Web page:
A couple of years ago, the record label Smithsonian Folkways revived itself with a handful of releases of music from Afghanistan, Uzbekistan, and Iraq. One of those discs by Iraqi oud virtuoso and composer Rahim AlHaj, When the Soul Is Settled: Music of Iraq, was a deeply meditative and moving exploration of Iraqi maqam (a musical mode) and improvisation. It turns out that AlHaj is an expatriate, a former political prisoner of Saddam Hussein who escaped Iraq, relocated to the US in 2000 after some time in Europe, and made a new home in New Mexico.
So while countries around the world are in turmoil, their music lives on in refugee status. Zimbabwe's Thomas Mapfumo lives in Oregon, and many Congolese musicians, including the superstars Syran Mbenza and Papa Noel of Kekele, live abroad in Europe or the US. It only makes sense. But it does rattle one's sense of cultural authenticity and what that means in the modern day. How does Iraqi music change when the musician doesn't live in Iraq anymore?
"I think my music has developed more, it becomes universal," AlHaj said. "It doesn't talk to just Arab people who know the maqams, it becomes involved more globally than just locally."
AlHaj laughs at any preconceived notions or compartmentalization of music: "The music is music. The scale is the scale. We made it up! This is jazz, this is world!" To AlHaj, there are two kinds of music in the world: "good music or bad music." Since 2006's When the Soul Is Settled, he has also released a CD of his own compositions for solo oud, Home Again, based on the experience of visiting Iraq after the second US-Iraq war, after thirteen years in exile. He found out about his father's death, and visited the site of the Baghdad Institute of Music, which had been bombed into oblivion. The CD closes with a meditation about returning to his new home in Albuquerque.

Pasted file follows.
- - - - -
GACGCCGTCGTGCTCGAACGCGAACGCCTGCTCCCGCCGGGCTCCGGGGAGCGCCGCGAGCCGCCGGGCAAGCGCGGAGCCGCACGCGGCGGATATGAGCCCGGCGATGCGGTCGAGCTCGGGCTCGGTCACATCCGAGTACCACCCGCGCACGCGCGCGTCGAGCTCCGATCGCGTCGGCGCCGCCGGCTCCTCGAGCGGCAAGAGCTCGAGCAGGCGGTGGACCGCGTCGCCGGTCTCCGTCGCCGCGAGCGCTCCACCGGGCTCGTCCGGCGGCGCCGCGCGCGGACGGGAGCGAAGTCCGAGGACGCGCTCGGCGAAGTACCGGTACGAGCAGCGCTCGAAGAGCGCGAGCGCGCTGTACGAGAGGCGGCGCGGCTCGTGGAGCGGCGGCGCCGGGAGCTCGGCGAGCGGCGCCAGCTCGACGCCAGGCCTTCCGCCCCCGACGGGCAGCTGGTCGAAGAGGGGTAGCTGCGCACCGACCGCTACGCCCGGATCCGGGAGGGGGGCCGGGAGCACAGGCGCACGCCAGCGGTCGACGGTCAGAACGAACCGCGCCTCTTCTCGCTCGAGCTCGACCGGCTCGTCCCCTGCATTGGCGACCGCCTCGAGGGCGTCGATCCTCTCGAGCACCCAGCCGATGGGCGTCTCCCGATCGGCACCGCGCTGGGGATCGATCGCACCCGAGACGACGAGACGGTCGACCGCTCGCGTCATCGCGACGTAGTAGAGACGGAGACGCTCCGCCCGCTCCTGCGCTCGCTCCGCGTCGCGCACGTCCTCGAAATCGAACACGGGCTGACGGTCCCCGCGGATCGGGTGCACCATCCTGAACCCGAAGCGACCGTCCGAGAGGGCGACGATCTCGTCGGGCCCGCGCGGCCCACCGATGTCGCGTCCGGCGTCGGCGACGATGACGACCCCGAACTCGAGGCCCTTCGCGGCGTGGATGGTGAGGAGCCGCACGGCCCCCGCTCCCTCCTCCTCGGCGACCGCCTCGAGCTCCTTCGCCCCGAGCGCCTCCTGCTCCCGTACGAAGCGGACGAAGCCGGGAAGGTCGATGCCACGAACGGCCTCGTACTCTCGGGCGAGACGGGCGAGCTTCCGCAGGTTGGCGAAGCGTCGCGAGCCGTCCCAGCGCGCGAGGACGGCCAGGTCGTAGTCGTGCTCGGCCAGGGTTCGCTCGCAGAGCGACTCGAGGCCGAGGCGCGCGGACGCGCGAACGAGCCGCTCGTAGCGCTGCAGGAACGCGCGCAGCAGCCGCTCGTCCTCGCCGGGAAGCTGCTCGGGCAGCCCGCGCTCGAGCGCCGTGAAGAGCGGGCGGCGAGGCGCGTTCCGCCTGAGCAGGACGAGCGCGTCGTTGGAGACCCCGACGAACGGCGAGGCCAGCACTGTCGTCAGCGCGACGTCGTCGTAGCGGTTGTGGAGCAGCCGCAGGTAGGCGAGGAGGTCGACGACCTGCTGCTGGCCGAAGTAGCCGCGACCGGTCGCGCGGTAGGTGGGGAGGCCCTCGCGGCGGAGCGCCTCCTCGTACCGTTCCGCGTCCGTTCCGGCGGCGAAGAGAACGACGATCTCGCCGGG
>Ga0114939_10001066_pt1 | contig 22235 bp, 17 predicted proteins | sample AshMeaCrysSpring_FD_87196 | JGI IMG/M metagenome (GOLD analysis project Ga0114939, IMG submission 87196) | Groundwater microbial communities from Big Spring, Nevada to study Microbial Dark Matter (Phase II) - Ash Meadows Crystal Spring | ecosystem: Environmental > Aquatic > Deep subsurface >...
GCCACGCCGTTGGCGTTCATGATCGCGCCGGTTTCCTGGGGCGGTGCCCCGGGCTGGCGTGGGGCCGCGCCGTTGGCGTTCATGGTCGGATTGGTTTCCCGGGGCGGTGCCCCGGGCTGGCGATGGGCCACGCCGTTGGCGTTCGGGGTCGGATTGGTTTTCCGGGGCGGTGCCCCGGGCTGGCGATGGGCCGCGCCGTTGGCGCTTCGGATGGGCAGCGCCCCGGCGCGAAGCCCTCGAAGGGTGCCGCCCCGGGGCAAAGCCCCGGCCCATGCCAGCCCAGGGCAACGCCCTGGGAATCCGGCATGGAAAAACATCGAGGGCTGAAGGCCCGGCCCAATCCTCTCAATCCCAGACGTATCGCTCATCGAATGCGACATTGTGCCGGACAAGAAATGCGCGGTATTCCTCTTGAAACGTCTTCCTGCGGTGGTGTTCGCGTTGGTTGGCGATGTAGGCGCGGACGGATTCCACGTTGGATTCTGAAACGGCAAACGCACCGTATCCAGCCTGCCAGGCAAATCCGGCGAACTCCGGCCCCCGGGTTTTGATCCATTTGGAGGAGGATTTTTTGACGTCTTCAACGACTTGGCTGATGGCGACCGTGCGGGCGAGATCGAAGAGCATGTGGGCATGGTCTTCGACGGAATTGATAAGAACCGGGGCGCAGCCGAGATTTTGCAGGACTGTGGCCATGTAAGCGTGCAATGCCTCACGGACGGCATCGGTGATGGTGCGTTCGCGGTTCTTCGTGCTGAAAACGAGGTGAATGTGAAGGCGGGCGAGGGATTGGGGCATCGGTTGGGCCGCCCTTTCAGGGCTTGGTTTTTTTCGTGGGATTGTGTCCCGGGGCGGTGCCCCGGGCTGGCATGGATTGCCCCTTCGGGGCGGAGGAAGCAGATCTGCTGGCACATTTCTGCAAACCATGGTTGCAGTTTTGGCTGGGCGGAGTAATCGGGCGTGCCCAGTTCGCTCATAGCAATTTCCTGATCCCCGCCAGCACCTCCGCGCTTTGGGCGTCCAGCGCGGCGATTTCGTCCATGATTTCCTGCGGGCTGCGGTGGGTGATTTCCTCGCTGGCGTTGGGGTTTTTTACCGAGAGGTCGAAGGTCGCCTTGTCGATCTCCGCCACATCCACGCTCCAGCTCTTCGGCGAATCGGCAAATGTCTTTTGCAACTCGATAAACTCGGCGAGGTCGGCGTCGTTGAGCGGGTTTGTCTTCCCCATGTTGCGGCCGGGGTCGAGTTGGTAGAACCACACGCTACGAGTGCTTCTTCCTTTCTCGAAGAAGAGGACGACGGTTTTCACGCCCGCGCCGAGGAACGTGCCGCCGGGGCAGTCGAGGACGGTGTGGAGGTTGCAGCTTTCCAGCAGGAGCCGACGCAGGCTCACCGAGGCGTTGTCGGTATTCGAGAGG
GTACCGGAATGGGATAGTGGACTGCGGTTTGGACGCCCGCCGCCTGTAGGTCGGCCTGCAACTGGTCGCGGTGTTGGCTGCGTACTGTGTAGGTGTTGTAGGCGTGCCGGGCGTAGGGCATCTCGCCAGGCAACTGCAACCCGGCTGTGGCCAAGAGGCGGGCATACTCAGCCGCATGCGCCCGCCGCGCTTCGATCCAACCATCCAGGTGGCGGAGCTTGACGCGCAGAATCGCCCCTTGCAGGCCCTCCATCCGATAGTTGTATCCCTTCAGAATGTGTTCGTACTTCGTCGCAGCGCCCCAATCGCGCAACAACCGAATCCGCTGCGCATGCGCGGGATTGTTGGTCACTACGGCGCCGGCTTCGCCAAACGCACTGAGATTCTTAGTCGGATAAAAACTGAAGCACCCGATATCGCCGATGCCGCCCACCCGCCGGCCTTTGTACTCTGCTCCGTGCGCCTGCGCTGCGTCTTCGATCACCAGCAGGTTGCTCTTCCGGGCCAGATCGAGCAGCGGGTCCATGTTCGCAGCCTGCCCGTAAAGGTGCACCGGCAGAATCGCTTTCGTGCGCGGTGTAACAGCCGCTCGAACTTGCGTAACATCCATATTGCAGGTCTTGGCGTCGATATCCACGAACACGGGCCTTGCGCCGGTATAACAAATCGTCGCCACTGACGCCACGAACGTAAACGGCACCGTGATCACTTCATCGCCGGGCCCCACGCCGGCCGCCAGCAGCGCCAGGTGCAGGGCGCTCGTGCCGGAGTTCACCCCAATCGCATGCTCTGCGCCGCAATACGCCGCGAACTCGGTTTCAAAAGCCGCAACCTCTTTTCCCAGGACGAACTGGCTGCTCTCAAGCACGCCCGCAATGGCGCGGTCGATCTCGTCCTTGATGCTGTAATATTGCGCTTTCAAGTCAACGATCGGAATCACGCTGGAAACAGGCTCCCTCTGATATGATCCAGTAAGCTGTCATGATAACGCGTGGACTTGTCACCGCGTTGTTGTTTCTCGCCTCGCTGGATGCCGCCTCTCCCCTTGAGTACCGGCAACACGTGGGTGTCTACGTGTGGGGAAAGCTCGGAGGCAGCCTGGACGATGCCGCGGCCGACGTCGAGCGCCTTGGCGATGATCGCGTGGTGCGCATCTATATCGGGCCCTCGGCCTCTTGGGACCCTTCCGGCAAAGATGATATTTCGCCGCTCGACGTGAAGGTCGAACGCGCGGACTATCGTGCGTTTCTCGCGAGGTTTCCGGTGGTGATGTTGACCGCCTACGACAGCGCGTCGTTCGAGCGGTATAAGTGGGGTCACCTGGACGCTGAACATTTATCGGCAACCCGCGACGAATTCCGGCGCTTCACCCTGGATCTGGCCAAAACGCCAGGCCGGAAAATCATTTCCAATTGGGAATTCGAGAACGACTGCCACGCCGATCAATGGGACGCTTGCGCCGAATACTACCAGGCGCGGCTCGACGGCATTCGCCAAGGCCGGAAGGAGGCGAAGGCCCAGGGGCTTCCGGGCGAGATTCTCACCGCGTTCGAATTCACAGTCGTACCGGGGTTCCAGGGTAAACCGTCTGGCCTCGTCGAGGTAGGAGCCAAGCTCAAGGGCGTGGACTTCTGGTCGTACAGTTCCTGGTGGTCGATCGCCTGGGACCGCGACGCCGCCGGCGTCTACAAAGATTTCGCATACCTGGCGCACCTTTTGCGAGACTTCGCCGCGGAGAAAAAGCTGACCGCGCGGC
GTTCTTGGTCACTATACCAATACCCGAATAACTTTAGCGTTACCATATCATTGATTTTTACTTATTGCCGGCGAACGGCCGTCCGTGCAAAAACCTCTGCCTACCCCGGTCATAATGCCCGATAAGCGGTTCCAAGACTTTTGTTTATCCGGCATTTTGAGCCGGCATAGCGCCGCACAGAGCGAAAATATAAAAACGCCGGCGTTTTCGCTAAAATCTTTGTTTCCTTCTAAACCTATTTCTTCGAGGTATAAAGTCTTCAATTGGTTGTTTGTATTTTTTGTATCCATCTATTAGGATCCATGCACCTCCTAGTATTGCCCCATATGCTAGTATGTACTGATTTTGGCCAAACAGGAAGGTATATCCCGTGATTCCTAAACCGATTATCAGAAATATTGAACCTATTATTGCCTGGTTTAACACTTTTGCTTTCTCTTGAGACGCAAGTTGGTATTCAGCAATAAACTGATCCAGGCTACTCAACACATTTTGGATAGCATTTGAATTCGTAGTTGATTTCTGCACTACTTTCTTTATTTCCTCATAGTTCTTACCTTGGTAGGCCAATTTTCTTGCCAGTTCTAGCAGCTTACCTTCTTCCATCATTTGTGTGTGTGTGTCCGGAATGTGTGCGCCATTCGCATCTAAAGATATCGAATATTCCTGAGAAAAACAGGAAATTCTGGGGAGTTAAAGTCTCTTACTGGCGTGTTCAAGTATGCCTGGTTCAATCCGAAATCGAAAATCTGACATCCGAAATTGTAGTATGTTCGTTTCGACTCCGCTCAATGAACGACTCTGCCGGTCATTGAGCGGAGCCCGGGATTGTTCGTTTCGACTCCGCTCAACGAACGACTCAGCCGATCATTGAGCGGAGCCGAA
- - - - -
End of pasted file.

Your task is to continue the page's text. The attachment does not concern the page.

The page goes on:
Taken strictly on musical terms, AlHaj is undeniably a master of his instrument. He studied under the legendary Munir Bashir, possibly the greatest oud player of the 20th century. He has a deep woody tone, very clear and expressive, and, like Bashir, he has a profound sense of musical space and silence. All the technique means nothing to him, however, unless it's in the service of communicating and musical meaning. "After almost every concert," he declared, "people come up to me with tears in their eyes. Something touched them."
Like many musicians of other cultures working in the US, AlHaj has found himself in the role of educator. "The oud is unfamiliar here in the United States. Average people, they have no idea! Even musicians, they do not know the oud. Then there's misconception that the instrument is a folk instrument, not a classical instrument," he laughed. "I tell them, it's like the violin, you can play concertos from Mozart and Beethoven, or play it like a fiddle. I have to prove that, so I wrote the music for oud and string quartet, because the string quartet is the fundamental setting for classical music." Other collaborations in the oudist's future include CDs with nuevo flamenco guitarist Ottmar Liebert, Native American flautist Robert Mirabal, and jazz mad scientist Bill Frisell, who contributed a quote to the back cover of Home Again.
It becomes clear that with AlHaj, the message and the music are inseparable. One newspaper described him as a "Prophet with an Oud" because of his message of peace and humanism. "Our world has become insane!" he said, obviously pained. "To see the oud interact with the violin and the horn and the flute in beautiful harmony, to see all the instruments, the African instruments, the Arab instruments, the American and European instruments, we're all playing in harmony. Why don't we take this example to the world? Peace and love and compassion!" He paused for a moment, collected his thoughts.
"Because I'm here, the conflict will be very huge inside of me," he said, intensely. "I'm paying taxes! I'm funding the war. How can I justify that? It's very difficult to have peace of mind. But I found that being in the United States is more important than being in my home."
AlHaj sees this as his chance to communicate positive things. He describes the general state of ignorance about Middle Eastern culture in the US, fueled by the media. "How many times on CNN have you seen an Arabic intellectual, or a poet?" he asked. "None! How many times have you seen turban, beard, and gun? Every day! Is this their fault or our fault? I think it is our fault," he sighed. "I am now here to tell the truth, about women and kids.... In my country, they have no voice."
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